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Why You Should Invest in Eco-Friendly Yoga Clothing

Why You Should Invest in Eco-Friendly Yoga Clothing

Leggings, tanks, sports bras, cut out t’s – there have been advancements in cute workout gear people would have paid hundreds for ten years ago.

But is the development of more and more activewear fashion a good thing? Sure, it can seem like it since people like to mix up their gym outfits. eco-friendly yoga clothing sure beats an oversized t-shirt and yoga pants to the gym.

But what if someone hasn’t made the switch to eco yet? Why should people have to buy not only their food but also their pants organic? It matters a lot, especially to the earth.

Learn why society should green up their gym game below.

The Status of Textile Waste

Before this article gets into the specifics of eco-friendly activewear, it’ll look at the bigger picture. Everyone knows about the floating island of trash in the ocean. They know about carbon levels rising.

They even know about the ice caps melting, but do they know about textile waste? The average American throws away eight-two pounds of clothes a year.

Isn’t that amazing? Sure, some of that may be a ratty towel or two, but it’s mostly clothes. And fewer people are donating than people think.

When it comes to per-person waste, only 15% of individuals’ waste gets donated. That’s not counting what the donation centers throw out because they’re too ratty to use.

Think about how little that is. If someone served a client 15% of their grande latte, they’d only get 2.4 ounces of their latte. The rest would get poured down the sink.

That’s right, the other eighty-five percent of clothes waste goes straight to landfills. Now, one might think “fabric is made of organic material, it’ll biodegrade.”

And they’d be partly correct. It will biodegrade, in about a year. That is if it’s made out of organic materials at all.

Complications in Textile Biodegradability

Gone are the days of a simple cotton t-shirt – or at least they’re harder to find. A lot of modern clothing items have rayon or spandex, which aren’t naturally occurring fabrics.

These blends have little fibers of plastic in them, especially spandex. Everyone knows that plastic doesn’t biodegrade. So, that t-shirt that ends up in the landfill that has 4% spandex could take an extra 50 years to break down.

Then those tiny plastic fibers are on the earth and in the soil. Society doesn’t want its future children to drink and grow their crops from old sports bras, do they?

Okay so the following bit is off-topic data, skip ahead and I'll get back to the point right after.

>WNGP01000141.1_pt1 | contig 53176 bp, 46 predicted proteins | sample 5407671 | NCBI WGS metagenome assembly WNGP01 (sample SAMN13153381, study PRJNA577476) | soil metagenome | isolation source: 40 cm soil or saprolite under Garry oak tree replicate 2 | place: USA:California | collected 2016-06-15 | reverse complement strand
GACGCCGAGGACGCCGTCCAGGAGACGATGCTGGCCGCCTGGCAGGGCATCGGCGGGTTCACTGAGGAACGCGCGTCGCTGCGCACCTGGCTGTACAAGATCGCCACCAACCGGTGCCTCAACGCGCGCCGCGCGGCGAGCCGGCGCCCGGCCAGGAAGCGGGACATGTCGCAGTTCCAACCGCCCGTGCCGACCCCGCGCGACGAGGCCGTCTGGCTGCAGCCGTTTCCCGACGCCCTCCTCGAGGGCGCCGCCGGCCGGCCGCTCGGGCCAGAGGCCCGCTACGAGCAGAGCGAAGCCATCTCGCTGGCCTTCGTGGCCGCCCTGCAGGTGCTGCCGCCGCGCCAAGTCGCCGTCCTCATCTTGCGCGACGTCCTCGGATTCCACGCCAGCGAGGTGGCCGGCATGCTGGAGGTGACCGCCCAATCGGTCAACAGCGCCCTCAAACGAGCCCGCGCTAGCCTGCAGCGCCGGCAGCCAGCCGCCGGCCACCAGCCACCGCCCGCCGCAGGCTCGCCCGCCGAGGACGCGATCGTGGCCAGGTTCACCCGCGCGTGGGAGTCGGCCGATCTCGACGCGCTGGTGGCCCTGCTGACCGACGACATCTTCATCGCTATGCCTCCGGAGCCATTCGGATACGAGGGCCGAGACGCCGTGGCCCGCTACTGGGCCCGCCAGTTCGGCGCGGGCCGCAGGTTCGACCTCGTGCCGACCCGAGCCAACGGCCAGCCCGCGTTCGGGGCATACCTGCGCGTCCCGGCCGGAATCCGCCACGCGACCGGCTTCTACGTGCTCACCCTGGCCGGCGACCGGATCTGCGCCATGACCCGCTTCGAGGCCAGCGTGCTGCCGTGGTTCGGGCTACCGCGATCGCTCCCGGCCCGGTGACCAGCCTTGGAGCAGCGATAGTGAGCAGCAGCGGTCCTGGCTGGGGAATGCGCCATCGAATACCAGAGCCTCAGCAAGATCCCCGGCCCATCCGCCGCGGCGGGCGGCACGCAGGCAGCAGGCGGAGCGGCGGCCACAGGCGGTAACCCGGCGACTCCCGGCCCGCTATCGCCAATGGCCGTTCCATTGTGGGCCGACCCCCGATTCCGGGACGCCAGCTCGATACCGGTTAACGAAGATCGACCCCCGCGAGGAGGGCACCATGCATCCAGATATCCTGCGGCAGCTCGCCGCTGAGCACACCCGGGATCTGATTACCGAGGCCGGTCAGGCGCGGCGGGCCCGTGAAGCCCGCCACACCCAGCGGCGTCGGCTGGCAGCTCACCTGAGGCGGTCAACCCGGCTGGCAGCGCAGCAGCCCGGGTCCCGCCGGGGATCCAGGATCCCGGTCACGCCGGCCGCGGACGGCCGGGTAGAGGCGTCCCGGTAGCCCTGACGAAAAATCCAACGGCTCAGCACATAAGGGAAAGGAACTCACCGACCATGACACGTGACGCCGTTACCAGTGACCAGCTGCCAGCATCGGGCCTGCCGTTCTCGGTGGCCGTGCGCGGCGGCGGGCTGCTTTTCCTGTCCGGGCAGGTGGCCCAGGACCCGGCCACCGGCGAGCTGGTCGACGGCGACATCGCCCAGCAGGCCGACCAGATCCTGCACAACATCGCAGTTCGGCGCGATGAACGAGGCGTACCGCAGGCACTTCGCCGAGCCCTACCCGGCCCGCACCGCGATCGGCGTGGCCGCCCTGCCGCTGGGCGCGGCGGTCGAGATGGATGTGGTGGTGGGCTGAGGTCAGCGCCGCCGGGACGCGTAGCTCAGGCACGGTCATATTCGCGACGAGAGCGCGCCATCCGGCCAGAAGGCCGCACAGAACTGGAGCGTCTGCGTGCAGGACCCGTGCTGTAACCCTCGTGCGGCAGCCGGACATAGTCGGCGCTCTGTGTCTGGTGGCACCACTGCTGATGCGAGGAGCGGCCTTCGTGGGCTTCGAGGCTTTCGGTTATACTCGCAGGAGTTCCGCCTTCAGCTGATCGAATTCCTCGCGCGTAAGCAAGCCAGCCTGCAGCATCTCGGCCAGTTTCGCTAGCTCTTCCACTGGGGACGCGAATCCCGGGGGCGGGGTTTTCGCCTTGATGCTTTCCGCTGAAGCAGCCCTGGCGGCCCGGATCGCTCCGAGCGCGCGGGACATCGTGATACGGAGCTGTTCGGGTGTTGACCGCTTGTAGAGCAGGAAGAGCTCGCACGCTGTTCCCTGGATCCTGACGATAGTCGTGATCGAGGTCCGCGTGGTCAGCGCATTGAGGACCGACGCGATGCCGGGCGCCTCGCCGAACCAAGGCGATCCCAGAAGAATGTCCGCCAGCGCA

The Future Outlook

Along with the current status of textile waste, it’s time for the even worse news. The number of projected waste pounds grows each year. In 2019 (next year!) the numbers will be at 35.4 billion pounds of fabric waste.

That’s five times the amount of people on earth (7 billion) and first world countries are pulling more than their share.

So, how can someone go forward and get new clothes without being riddled with guilt? It’s not impossible, but it will take some fine tuning with their shopping habits.

A Green Alternative: Eco-Friendly Activewear

Everyone needs to do their part to reduce textile waste. It’s just as easy as reducing a carbon footprint. People simply have to have the intention and spend the extra time seeking out earth-friendly options.

With the new knowledge of why these organic fabrics matter, are they worth the higher price? Like organic produce and body products, the answer is a resounding yes.

How Does it Make a Difference

If someone’s buying something with a higher price, they’re used to it being better made, right? That’s the same idea behind organic and eco fabrics.

When people make things with the intention to deliver eco-friendly goods, they have two goals.

One is to make the fabric with organic materials that don’t cause pollution and that biodegrade. But the other is to make such a high-value product that people will be able to use it for years to come.

It’s also likely that a company that cares about the earth will care more about its workers. The more valued employees feel, the better the product comes out. That’s the difference between buying something from a factory and a small company.

People that support responsible businesses are paying for the effort and that’ll pay off in the long run.

What to Do Now

Hopefully, this article will convince more people to buy eco-friendly activewear. But what about all these tons and tons of clothes going into landfills?

Well, each person can do their part and buy eco-friendly when they buy new. Due to the usage and the fit of the clothes, no one should buy used workout gear.

But one can buy everything else second hand! People donate perfectly good clothes to places like Goodwill and Plato’s Closet. Goodwill and Arc thrift stores go out of their way to employ people who aren’t attractive to conventional employers.

Not only do thrift shoppers find treasure among someone’s trash, but they’re giving someone a job and the chance to prove themselves.

If it’s time to get rid of stuff, then host a clothes swap with like-sized friends. It’s like shopping each other’s closets.

Be sure to denote that activewear and underthings are not welcome at the swap. Trading in things or donating old clothes solve part of the problem, and opting for eco-friendly materials is the other half.

Doing it Together

If someone buys an awesome eco-friendly pair of leggings they love and someone asks about them, that spreads the earth-friendly love.

Teaching others the importance of cutting down on textile waste can happen one awesome sports bra at a time. Or, it can happen on social media.

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